Canadians' incomes to weigh on housing demand, says CMHC

The hottest markets will be disproportionally impacted by these developments, according to the Crown corporation

Canadians' incomes to weigh on housing demand, says CMHC

Significant changes to household income will affect demand for housing over the next few years, with Canada Mortgage and Housing Corporation (CMHC) anticipating “relatively less” appetite in Ontario and British Columbia coupled with accelerated demand in Alberta and Quebec.

CMHC’s latest report reflects what it described as “an easing of the current inflation challenge and renewed economic growth.”

“We project that, by 2030, incomes per household in Ontario and British Columbia will be lower than projected last year,” CMHC said. “We were too optimistic about economic growth in these provinces as we exited the pandemic period.”

A main driver of this financial volatility will be the manifold impacts of the Bank of Canada’s policies, particularly its hike campaign that introduced a 475-basis-point interest rate increase over the course of 16 months.

“The impacts on economic growth of the Bank of Canada’s policies to keep inflation under control have become clearer,” CMHC said. “We project these policies will have a larger relative impact in Ontario.”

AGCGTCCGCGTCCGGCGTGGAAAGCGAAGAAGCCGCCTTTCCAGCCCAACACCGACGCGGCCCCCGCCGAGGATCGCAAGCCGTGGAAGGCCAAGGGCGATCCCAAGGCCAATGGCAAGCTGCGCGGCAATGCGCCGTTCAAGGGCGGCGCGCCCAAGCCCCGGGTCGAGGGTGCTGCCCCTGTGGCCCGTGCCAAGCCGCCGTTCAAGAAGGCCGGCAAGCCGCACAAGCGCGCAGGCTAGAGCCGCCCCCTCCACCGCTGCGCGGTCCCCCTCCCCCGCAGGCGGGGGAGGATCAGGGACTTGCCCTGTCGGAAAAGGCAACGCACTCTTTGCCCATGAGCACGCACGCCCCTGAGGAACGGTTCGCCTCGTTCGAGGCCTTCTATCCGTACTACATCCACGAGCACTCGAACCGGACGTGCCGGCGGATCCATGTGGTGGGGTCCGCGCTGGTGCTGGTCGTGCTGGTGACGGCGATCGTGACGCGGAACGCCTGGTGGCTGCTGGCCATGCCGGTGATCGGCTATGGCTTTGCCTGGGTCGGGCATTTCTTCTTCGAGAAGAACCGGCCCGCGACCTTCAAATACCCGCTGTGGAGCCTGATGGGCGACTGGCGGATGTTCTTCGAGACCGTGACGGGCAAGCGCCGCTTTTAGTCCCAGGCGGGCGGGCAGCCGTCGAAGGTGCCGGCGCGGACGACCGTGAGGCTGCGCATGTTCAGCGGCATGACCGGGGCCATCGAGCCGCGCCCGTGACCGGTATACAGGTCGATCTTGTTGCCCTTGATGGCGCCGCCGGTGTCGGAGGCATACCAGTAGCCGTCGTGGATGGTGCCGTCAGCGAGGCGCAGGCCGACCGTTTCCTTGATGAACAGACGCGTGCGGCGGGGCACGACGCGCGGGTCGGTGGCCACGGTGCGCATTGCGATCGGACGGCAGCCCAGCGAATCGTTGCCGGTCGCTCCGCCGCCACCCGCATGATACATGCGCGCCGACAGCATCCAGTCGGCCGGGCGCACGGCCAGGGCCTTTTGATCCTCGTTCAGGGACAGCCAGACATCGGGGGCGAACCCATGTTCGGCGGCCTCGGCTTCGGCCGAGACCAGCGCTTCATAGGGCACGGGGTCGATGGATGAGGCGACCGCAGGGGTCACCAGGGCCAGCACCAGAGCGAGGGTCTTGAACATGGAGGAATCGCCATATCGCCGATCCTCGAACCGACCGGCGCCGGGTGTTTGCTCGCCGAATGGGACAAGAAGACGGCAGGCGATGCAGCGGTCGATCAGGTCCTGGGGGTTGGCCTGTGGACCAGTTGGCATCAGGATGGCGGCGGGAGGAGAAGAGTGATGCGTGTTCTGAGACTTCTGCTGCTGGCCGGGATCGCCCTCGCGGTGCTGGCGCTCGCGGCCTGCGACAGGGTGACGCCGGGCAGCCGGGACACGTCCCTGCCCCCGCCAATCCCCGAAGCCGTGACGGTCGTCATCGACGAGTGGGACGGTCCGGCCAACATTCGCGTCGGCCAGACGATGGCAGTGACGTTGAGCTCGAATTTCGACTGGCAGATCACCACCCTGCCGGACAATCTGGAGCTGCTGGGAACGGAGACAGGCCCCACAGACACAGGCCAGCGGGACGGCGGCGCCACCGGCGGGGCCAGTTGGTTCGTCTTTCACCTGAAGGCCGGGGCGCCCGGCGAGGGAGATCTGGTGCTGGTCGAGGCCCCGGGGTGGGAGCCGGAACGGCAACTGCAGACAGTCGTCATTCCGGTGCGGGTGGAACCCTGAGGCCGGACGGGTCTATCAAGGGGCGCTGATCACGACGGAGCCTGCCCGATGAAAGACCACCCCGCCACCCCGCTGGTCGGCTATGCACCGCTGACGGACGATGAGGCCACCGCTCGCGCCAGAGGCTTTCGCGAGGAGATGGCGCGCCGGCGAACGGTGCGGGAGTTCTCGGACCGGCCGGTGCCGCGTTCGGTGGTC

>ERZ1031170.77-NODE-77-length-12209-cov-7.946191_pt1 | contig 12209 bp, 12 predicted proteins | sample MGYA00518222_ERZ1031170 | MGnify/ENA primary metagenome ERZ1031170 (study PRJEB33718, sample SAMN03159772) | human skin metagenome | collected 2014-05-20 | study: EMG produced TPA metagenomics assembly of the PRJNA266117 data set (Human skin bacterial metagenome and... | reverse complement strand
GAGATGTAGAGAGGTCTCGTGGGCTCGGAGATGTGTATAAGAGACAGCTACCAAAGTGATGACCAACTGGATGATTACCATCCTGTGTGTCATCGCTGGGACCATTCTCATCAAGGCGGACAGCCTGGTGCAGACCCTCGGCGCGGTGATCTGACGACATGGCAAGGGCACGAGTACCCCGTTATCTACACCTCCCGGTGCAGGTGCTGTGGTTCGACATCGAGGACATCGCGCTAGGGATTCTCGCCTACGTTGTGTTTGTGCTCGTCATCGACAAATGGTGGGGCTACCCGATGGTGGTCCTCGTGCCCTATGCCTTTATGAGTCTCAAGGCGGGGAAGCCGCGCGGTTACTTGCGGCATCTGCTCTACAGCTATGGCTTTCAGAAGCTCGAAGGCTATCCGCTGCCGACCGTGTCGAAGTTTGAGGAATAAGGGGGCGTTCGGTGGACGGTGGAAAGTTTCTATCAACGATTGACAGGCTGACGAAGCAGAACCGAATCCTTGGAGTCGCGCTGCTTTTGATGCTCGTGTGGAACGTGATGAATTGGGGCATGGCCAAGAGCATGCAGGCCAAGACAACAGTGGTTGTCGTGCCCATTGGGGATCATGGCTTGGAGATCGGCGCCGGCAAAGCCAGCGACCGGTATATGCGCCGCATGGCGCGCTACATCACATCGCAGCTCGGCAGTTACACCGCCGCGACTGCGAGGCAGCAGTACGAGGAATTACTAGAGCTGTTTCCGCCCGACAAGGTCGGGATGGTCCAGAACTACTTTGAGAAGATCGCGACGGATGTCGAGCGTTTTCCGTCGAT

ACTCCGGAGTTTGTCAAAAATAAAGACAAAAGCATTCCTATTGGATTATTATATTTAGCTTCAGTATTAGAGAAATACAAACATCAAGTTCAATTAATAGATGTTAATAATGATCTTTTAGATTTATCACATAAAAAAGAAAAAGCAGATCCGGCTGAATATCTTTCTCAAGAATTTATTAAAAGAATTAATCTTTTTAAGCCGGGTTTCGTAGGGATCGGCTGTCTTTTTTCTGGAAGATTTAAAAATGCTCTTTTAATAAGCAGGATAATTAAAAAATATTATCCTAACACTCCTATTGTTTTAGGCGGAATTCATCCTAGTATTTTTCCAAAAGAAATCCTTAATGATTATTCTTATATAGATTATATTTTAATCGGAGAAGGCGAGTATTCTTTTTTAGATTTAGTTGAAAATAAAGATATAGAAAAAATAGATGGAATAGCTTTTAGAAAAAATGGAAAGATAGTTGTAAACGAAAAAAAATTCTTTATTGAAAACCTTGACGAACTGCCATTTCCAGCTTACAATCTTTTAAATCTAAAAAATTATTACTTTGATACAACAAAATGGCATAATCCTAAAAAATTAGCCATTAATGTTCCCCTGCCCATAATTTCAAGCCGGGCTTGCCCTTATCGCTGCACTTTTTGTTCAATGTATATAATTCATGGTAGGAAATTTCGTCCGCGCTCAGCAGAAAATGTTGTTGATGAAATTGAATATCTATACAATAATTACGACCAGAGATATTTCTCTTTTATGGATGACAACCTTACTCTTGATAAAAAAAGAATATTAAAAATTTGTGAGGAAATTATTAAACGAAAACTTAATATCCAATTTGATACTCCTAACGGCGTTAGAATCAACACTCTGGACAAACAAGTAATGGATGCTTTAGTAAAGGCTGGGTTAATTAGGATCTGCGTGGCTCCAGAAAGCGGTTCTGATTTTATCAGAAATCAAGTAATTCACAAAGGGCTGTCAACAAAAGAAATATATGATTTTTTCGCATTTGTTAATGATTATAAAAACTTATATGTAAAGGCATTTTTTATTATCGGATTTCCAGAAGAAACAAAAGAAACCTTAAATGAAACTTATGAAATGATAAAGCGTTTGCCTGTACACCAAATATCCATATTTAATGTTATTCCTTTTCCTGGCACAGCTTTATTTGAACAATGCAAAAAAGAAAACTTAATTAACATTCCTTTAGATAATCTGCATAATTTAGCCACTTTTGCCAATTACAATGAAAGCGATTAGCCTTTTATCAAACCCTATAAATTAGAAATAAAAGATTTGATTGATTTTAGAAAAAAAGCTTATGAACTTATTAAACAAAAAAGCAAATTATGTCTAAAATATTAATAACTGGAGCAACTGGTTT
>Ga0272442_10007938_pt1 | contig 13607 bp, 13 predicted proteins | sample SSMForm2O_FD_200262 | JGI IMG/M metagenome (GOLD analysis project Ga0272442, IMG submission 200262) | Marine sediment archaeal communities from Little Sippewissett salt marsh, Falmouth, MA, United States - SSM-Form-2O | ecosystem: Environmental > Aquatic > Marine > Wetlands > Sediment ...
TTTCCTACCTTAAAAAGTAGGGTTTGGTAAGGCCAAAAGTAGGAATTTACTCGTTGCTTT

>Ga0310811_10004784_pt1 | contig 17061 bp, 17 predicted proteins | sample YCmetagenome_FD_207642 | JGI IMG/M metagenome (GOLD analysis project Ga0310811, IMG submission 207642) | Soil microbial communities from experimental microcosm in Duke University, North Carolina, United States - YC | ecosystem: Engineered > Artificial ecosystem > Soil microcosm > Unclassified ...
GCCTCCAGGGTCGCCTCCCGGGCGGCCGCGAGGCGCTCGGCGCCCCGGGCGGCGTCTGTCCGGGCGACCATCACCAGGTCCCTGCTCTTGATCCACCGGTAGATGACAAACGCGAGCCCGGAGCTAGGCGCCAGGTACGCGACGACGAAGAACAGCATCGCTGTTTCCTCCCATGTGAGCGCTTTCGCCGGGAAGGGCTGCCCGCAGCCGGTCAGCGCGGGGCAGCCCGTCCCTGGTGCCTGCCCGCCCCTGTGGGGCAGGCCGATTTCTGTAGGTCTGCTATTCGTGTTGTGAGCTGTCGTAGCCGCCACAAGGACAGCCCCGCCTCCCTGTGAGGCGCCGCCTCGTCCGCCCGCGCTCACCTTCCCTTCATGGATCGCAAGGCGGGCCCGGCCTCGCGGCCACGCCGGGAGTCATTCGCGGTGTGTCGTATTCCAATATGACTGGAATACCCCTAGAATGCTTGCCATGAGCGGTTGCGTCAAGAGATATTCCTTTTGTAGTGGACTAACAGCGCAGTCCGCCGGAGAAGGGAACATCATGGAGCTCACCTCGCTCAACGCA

At the same time, CMHC said that it has “become more optimistic about growth in household income in Alberta and Quebec.”

Much more housing supply needed to restore affordability

CMHC said that by the end of this decade, Canada will still be short by as much as 3.5 million homes compared with the supply that will be needed to reliably restore affordability.

Weaker economic growth will particularly weigh on these targets, as the slowdown in demand will outstrip the deceleration in home construction seen over the past year, CMHC said.

Even current immigration levels, which have proven higher than expected, will not likely make a dent in these market dynamics.

“We project that the number of households in the country won’t be significantly higher in 2030 than last year’s projection,” CMHC said. “Housing supply responds slowly to increases in demand. So, while immigration can increase rapidly, housing takes many years to adjust to any unanticipated increases in demand.”

“The effect of increasing immigration is less if a greater proportion of those accepted as immigrants come from the pool individuals currently in Canada as non-permanent residents,” the Crown corporation added. “Since they are already in Canada, these individuals wouldn’t contribute to demand.”